The commander of the U.S. mission in Afghanistan told Senators today that coalition forces are in a "stalemate" with the Taliban, citing a shortage of troops and the Russian government's efforts to undermine U.S. operations.
"The Russian involvement, this year, has become more difficult," Army Gen. John Nicholson told the Senate Armed Services Committee.
"First, they have begun to publicly legitimize the Taliban," he continued. "This narrative that they promote is that the Taliban are fighting Islamic State and the Afghan government is not fighting Islamic State and that therefore there could be spillover of this group into the region. This is a false narrative."
Nicholson said the Afghan government, along with U.S. counterterrorism forces, are successfully fighting against the Islamic State of Iraq and the Levant, reducing their territory in Afghanistan by two-thirds this year and killing their top 12 leaders.
The Taliban, however, controls 15 percent more territory than they did in 2015, Nicholson said.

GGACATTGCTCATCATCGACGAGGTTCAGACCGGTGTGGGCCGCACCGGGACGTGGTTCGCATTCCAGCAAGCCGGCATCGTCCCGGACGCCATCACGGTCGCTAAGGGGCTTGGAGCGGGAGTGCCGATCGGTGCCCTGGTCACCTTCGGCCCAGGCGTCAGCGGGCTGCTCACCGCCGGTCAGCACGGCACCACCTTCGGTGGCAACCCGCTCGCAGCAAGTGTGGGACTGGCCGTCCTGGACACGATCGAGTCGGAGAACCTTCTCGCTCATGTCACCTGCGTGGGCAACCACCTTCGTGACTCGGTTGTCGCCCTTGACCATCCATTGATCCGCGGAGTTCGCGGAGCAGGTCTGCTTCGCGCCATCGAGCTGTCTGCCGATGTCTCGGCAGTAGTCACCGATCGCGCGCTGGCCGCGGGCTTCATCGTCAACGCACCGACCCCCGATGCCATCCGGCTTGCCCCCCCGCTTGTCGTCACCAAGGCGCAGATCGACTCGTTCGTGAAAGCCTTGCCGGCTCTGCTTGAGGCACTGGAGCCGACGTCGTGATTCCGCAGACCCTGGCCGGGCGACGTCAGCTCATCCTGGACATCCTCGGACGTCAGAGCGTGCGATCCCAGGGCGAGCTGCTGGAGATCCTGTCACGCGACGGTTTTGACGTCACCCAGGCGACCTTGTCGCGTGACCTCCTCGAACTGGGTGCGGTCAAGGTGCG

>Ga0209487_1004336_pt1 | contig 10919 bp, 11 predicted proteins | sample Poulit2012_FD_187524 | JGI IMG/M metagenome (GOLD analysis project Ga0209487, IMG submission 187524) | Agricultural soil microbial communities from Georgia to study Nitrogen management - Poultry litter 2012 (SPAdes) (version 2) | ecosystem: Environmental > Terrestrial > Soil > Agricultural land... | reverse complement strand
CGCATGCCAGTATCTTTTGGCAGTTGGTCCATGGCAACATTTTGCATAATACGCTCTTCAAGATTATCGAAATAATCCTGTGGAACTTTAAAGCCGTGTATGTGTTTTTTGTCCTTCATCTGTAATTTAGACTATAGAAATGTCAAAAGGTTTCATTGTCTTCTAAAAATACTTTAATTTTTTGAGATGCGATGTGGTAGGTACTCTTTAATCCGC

Meanwhile, Nicholson said he had an adequate number of troops to execute the U.S. counterterrorism mission, but had a shortfall of "a few thousand" to train and assist the Afghan military. Additional troops could come from either U.S. forces or NATO allies, he said.
The United States had 8,400 troops in Afghanistan, along with 5,000 coalition troops from U.S. allies.
"Additional forces would enable us to thicken our advisory effort across the Afghan ministries and do more advising below the core level," Nicholson said. "I am currently in discussion with my chain of command."